Free radicals, macronutrients and other tricky terms: How to talk about nutrition
Everyone who's ever embarked on a concerted effort to watch their weight knows the nutritional benefits of turkey. Indeed, as this detailed guide to Why Turkey Is Good For You by nutritionist Carrie Ruxton explains, turkey breast meat is low in fat and high in the kind of micronutrients that lead to a healthier lifestyle. But what if you're a weightloss newbie and words like macro and micronutrient bring you out in a cold sweat of incomprehension? Luckily, we're here to help and we're going to look at the Turkey Ham Citrus Salad recipe featured on this site, in order to demonstrate the full extent of its health-giving bounty and uncover just what all these tricky nutritional terms mean.
Turkey ham citrus salad
Turkey ham citrus salad
Turkey ham citrus salad. This salad is a nutritional winner on many levels. As everyone knows, it's essential to get a healthy and varied mix of protein, carbohydrates and fats into your diet. These are the building blocks of nutrition and are known as macronutrients. This particular dish is not high in carbohydrates but because of the turkey, it is high in protein (100g will provide three quarters of your daily protein needs) and because of this, it makes you feel fuller for longer while also helping rebuild muscle tissue. Indeed, this salad would be a perfect lunch after a workout – just make sure you've eaten a light carbohydrate-based snack (something like oat cakes with a smear of avocado or peanut butter would be perfect) before you work out to give you the energy you need to bust through your routine.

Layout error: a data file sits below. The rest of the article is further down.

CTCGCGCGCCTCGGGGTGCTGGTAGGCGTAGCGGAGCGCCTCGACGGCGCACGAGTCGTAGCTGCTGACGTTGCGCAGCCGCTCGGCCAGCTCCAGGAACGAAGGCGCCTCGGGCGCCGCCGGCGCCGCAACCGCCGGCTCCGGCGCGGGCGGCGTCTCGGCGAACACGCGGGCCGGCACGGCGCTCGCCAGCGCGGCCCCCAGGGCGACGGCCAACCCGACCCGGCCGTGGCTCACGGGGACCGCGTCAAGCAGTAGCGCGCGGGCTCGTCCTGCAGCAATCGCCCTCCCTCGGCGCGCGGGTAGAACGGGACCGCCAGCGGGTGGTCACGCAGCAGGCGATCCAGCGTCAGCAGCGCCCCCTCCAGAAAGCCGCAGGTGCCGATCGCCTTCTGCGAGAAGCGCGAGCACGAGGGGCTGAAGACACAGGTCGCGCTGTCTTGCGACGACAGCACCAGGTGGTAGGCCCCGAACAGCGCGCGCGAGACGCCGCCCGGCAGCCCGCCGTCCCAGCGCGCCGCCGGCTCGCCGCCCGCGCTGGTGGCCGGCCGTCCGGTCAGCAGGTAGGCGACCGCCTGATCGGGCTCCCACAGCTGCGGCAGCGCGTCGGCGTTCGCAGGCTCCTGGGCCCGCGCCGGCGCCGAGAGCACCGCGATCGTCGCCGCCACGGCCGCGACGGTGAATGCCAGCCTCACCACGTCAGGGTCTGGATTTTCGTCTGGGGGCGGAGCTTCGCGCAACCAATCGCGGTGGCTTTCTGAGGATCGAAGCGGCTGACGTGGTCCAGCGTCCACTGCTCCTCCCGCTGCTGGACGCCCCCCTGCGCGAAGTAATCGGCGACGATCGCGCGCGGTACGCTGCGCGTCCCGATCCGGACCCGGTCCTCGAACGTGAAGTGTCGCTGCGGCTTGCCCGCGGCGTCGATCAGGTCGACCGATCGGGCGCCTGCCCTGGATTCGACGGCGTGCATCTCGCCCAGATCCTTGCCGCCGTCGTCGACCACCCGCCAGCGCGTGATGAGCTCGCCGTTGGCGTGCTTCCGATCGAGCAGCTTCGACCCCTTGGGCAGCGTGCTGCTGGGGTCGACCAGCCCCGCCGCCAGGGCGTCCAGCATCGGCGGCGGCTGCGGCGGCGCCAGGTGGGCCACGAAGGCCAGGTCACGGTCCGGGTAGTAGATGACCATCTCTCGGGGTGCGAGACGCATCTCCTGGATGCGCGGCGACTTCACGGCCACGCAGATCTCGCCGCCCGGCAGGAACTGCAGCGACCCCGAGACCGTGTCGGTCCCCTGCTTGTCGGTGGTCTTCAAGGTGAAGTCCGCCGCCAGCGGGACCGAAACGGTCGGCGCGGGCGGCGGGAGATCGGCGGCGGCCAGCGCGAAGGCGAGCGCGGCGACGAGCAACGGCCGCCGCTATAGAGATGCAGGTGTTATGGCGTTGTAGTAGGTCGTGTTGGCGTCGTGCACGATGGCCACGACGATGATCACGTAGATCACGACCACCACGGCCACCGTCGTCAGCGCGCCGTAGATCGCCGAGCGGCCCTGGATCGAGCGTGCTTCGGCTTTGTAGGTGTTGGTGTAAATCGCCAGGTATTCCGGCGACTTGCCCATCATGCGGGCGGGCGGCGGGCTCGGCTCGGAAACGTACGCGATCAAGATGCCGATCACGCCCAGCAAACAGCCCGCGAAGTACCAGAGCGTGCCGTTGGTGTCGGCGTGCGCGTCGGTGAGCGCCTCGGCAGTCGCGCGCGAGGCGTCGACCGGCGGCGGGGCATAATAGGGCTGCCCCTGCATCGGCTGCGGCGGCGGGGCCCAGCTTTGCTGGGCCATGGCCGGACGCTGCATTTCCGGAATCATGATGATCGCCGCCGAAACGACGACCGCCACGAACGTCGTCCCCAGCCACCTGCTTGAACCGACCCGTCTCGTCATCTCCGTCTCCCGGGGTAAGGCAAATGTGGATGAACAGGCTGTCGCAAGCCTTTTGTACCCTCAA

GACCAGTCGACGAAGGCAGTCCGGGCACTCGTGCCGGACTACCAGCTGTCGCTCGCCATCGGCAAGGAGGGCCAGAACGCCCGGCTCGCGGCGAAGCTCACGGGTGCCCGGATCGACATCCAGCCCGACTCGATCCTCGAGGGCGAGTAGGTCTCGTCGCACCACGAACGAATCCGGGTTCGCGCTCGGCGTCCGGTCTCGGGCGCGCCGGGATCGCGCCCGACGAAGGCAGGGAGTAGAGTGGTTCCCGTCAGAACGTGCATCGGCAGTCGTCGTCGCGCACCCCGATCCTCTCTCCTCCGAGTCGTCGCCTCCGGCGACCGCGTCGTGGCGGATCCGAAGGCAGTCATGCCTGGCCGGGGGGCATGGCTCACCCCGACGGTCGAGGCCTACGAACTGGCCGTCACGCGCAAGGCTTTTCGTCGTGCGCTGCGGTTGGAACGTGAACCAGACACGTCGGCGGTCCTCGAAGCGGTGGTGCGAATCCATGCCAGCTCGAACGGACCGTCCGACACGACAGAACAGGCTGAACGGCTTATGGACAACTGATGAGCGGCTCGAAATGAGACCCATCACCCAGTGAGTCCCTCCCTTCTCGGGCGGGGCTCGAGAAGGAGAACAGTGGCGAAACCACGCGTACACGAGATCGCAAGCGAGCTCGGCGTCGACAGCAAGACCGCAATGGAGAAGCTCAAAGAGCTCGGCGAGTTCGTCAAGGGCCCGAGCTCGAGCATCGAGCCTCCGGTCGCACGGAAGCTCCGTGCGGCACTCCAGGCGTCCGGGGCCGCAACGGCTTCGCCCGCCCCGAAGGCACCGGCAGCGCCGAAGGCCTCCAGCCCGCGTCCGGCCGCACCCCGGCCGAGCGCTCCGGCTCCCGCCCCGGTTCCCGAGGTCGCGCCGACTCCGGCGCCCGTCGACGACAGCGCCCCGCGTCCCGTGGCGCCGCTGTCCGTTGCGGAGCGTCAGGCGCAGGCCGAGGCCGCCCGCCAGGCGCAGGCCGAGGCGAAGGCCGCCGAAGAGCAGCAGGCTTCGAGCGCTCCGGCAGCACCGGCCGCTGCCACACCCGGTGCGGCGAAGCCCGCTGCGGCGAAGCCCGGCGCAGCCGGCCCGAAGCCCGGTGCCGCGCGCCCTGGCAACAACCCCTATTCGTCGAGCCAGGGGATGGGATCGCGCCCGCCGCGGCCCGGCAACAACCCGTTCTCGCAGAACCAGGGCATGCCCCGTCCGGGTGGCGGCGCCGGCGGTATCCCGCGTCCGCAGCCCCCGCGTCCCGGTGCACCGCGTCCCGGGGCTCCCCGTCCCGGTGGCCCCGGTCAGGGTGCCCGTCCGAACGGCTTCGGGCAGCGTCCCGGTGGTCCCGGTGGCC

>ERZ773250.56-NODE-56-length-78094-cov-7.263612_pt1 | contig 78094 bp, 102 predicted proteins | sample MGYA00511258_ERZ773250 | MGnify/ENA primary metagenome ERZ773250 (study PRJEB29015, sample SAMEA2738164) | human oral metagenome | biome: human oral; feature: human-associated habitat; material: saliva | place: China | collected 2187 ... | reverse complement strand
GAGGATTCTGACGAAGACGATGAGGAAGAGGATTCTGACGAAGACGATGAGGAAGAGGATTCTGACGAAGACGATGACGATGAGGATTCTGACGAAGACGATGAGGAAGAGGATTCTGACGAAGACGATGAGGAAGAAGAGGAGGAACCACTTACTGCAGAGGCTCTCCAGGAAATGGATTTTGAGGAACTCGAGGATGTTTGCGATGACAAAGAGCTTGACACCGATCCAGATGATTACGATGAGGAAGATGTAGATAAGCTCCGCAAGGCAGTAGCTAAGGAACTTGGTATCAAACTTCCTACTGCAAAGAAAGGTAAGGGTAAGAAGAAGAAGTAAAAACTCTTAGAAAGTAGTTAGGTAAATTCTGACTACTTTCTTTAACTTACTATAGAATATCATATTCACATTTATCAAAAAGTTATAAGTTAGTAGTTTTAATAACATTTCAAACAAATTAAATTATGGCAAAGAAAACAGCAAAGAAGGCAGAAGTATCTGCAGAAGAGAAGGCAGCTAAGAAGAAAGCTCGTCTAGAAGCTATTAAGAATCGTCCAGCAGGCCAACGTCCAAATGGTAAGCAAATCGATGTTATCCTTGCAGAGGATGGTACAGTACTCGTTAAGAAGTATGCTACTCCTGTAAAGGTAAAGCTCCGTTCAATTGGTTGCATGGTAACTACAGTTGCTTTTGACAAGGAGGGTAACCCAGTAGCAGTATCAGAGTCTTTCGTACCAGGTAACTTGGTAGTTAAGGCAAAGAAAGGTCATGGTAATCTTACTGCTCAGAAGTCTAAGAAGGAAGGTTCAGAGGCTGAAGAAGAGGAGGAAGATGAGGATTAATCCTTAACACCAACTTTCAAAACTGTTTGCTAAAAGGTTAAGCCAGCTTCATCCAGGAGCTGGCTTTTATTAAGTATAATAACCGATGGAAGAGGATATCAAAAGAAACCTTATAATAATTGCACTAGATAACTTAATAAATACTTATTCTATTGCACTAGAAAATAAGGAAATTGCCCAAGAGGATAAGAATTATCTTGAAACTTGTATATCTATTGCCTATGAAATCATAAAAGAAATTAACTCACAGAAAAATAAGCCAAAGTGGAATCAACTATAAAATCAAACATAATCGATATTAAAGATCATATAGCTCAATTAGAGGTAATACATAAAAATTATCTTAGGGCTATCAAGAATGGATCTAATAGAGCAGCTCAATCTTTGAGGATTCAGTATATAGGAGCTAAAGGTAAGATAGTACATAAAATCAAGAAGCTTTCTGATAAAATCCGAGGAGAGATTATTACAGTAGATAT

Good & bad fats
Although turkey breast meat's low-fat properties have been touted, it's really the nature of the fat that you've got to monitor rather than obsessively counting grams. The chief benefit of eating turkey instead of something like roast pork is that the 'bad fat' (the saturated fat count) is gram-for-gram much lower.
More on Micronutrients
When it comes to micronutrients,turkey ham citrus salad is also a great choice. Micronutrients are the chemical elements found in trace amounts in food and are the building blocks of a healthy body. We're talking here about vitamins, minerals and acids that combine to help your body grow, repair and fight off infection. As any nutritionist will tell you, it's all very well eating the right foods but for certain micronutrients to take full effect, you have to combine complementary foods so that their benefits can be more easily absorbed into your blood stream. This is why the oranges, tomatoes and pineapples contained within the salad are so important – they're a potent source of vitamin C, a powerful antioxidant, which allows the micronutrients in the turkey to be more readily absorbed into the bloodstream and fights the free radicals that are also usually present in the body.
Free radicals
This is a term used often, particularly in reference to nutrition and skincare, but it is rarely, if ever, explained. Without getting too technical, free radicals are unstable molecules in the body that 'attack' other, stable molecules in order to steal their electrons and gain stability. This process often escalates into a chain reaction and can result in cell damage and reduce the body's ability to function. Antioxidants 'donate' their electrons to free radicals to stop a chain reaction occurring. They're also an excellent source of dietary fibre. Tomatoes in particular are a kind of superfood: they contain lycopene, an particularly useful antioxidant that some studies have shown helps to prevent skin damage from UV rays and offers some protection from skin cancer. Not bad for a simple salad!

If you want to find out more about turkey's nutritional benefits, be sure to take a look at Carrie Ruxton's guide!

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Free radicals, macronutrients and other tricky terms: How to talk about nutrition